Before I get to today's song-poem, I want to acknowledge this Friday which is the 100th anniversary of the birth of Pete Seeger. I consider Pete to have possessed the greatest voice ever recorded, and I also consider him to be the most important American musician of the 20th Century, when one takes into account his musical, political and social endeavors as a whole. Yes, I can argue this point thoroughly, no, I'm not interested in doing so here.
But I did want to acknowledge the date, and also add that, on my other blog, "inches-per-second", I have featured an impossibly rare live recording of Pete Seeger with the Weavers, from January of 1958
My poet Mae Burdette had thoughts about just these issues in 1968, and sent them to Sterling records (the date can be fairly well nailed down by the label number, along with the known dates of other Sterling releases (although it's possible this comes from 1969 - the issues, of course, had not changed in the six month swing around which this record may have been made).
You'll notice that I didn't describe the writer of "Leader Wanted" as a "song-poet", but rather just as a "poet". As you'll soon here, for whatever reason, Lew Tobin (of Sterling Records) made no attempt to have Ms. Burdette's lyrics set to a tune, but rather, had Norm Burns recite them over a music bed. I guess it's possible the author asked for this - if not, I suspect Sterling would have had a complaint on their hands. But it's hard to say why - the lines rhyme and certainly would not have been beyond (or close to it) setting to music.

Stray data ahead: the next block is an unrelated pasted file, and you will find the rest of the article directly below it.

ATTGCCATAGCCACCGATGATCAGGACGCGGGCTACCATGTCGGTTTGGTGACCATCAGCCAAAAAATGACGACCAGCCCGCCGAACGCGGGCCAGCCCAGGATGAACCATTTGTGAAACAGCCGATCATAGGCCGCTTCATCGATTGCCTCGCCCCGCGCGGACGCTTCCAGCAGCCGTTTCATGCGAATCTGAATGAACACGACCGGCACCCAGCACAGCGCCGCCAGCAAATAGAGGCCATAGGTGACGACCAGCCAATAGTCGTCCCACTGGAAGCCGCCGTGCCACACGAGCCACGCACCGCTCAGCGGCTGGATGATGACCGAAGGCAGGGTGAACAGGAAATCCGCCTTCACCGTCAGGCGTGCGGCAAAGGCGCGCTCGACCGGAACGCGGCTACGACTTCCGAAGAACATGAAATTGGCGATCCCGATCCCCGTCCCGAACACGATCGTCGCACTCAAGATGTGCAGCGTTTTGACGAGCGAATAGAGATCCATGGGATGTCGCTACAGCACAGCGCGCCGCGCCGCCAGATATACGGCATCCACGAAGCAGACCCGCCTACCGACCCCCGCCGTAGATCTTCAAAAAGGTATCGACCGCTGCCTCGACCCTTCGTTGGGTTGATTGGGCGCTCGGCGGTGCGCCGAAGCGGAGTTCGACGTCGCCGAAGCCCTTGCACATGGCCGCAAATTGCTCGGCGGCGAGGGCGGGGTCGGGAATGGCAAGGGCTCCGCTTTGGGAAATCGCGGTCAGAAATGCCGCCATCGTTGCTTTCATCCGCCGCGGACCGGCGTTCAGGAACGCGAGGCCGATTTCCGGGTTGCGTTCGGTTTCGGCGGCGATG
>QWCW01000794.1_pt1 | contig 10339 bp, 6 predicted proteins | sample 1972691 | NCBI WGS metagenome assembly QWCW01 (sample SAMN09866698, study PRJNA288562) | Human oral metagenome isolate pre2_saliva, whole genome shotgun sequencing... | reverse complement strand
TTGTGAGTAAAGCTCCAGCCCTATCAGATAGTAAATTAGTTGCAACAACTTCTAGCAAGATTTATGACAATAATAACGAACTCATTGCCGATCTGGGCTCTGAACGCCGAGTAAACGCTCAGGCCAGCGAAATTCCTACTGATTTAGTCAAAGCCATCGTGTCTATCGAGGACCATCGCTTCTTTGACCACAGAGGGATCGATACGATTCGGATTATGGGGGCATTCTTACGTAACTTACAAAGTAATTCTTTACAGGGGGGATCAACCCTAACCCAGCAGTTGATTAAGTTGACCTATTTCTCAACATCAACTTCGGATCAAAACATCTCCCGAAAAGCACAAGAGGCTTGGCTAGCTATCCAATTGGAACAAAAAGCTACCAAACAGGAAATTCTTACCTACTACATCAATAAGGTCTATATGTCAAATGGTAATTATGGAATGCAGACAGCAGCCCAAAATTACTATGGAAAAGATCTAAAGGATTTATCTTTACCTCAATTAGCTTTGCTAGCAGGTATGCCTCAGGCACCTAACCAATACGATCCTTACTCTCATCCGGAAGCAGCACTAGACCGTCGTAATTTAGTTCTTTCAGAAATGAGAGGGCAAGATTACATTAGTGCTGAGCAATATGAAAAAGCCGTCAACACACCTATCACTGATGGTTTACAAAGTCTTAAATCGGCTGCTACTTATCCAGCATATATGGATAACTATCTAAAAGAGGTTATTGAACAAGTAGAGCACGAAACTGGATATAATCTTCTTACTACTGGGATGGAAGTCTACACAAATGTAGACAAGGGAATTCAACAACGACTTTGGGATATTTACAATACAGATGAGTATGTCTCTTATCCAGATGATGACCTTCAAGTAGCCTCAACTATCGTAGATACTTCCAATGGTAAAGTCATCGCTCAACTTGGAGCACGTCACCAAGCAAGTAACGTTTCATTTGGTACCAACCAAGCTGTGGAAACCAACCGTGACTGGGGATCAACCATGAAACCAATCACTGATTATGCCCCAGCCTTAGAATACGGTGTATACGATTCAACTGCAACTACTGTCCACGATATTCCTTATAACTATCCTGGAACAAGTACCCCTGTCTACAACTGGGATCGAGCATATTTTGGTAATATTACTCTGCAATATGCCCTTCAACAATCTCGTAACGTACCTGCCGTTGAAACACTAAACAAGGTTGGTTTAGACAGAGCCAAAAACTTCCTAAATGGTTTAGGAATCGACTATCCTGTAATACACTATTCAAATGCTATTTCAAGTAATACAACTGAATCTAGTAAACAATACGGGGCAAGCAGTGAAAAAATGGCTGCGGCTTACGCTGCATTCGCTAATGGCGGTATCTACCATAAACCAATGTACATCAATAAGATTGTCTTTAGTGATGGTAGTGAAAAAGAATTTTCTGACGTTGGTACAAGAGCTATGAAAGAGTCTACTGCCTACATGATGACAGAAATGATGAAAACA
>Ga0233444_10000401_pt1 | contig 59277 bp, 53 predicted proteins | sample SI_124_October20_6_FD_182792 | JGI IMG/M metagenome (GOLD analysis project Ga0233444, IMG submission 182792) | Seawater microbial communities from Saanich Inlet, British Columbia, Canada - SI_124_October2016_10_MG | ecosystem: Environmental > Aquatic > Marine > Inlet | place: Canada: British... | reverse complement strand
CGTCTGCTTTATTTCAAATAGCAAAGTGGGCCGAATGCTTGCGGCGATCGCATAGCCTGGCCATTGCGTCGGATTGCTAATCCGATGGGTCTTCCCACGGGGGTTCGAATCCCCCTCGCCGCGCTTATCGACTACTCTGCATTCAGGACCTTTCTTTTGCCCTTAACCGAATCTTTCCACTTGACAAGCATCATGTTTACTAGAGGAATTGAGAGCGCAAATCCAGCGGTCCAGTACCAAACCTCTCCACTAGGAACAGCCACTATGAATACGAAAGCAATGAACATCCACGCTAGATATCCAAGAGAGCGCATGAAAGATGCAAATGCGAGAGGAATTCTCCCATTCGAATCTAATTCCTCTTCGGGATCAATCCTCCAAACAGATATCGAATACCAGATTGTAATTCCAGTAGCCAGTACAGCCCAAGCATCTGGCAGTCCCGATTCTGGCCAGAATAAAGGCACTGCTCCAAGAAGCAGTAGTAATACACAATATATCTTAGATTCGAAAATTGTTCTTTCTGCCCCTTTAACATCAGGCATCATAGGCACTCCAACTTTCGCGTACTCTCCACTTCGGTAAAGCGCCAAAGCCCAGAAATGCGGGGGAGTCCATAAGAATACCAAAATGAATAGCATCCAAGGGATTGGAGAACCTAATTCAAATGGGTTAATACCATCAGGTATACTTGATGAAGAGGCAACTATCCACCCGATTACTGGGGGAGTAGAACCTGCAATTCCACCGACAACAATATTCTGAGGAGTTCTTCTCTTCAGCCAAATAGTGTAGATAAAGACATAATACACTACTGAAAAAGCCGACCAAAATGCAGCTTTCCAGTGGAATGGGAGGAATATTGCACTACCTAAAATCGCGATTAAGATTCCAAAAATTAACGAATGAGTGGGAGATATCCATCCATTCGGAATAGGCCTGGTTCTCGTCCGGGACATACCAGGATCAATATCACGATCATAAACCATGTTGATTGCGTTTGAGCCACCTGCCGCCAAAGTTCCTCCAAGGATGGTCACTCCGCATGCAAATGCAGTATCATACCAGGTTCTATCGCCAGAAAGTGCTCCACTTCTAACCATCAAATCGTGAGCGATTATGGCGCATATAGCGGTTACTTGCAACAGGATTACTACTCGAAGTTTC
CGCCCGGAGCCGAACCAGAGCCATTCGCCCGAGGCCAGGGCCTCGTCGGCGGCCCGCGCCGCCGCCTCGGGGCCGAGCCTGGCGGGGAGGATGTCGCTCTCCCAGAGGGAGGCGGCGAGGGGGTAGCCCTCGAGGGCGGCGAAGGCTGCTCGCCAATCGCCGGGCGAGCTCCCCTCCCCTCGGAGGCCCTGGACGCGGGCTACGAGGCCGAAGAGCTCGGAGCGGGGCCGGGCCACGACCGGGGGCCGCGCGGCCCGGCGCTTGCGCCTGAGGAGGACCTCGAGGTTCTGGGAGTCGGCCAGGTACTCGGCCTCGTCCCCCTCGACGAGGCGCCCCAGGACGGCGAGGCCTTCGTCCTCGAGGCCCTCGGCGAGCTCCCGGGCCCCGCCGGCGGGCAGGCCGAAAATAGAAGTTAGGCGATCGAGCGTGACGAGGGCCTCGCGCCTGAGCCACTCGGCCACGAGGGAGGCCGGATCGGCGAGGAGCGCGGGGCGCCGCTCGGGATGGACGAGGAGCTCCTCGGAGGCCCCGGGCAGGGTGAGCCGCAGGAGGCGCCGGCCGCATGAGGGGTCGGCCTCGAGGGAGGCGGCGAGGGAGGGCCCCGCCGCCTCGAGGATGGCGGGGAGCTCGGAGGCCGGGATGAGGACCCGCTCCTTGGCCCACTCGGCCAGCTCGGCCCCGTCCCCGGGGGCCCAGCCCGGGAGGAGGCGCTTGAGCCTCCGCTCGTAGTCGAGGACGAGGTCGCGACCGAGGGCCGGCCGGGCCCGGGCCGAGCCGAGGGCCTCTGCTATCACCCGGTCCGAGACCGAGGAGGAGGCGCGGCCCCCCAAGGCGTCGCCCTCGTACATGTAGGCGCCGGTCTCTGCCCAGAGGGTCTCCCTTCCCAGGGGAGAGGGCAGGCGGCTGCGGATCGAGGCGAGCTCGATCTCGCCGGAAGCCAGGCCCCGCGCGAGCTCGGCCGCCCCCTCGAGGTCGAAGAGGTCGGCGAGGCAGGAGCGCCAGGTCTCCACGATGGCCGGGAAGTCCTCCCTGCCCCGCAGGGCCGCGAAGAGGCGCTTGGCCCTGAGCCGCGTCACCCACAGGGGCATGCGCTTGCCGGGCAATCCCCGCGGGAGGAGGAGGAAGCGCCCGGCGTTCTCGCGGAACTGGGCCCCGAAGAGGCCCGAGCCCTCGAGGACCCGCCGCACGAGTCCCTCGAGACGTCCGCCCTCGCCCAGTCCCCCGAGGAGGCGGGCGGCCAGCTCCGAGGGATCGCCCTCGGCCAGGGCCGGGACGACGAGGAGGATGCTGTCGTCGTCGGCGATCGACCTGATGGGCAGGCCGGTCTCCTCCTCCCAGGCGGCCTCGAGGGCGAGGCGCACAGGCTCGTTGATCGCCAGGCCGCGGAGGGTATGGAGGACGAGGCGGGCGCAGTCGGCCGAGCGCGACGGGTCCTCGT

I guess we'll never know. And I'm not suggesting that the majority of this is anything more than boilerplate speechifying. And Norm's stilted reading doesn't help, either. But it is worth listening to, and reflecting on how much of this could be said (or sung) by someone today with barely a changed syllable.
Download: Norm Burns - Leader Wanted
On the flip side, we're in supper-club territory, with Norm Burns (again) warbling "Moonlight On the Water" over a modified cha-cha beat. Like the flip side, this is almost three and a half minutes long, an eternity for a song-poem, extended here by a lengthy solo section.
Download: Norm Burns - Moonlight On the Water
Finally, I wanted to share a link to Sammy Reed's page. He recently posted a couple of Halmark songs which use the same backing track as "Life is a Flame", which I (long ago) provided to the ASPMA's MP3 page, and which is a track on the first song poem record I ever owned, long before I knew what it was (like, 1975). In the previous post, Sammy posted an entire Hollywood Artists LP. You can find his site here.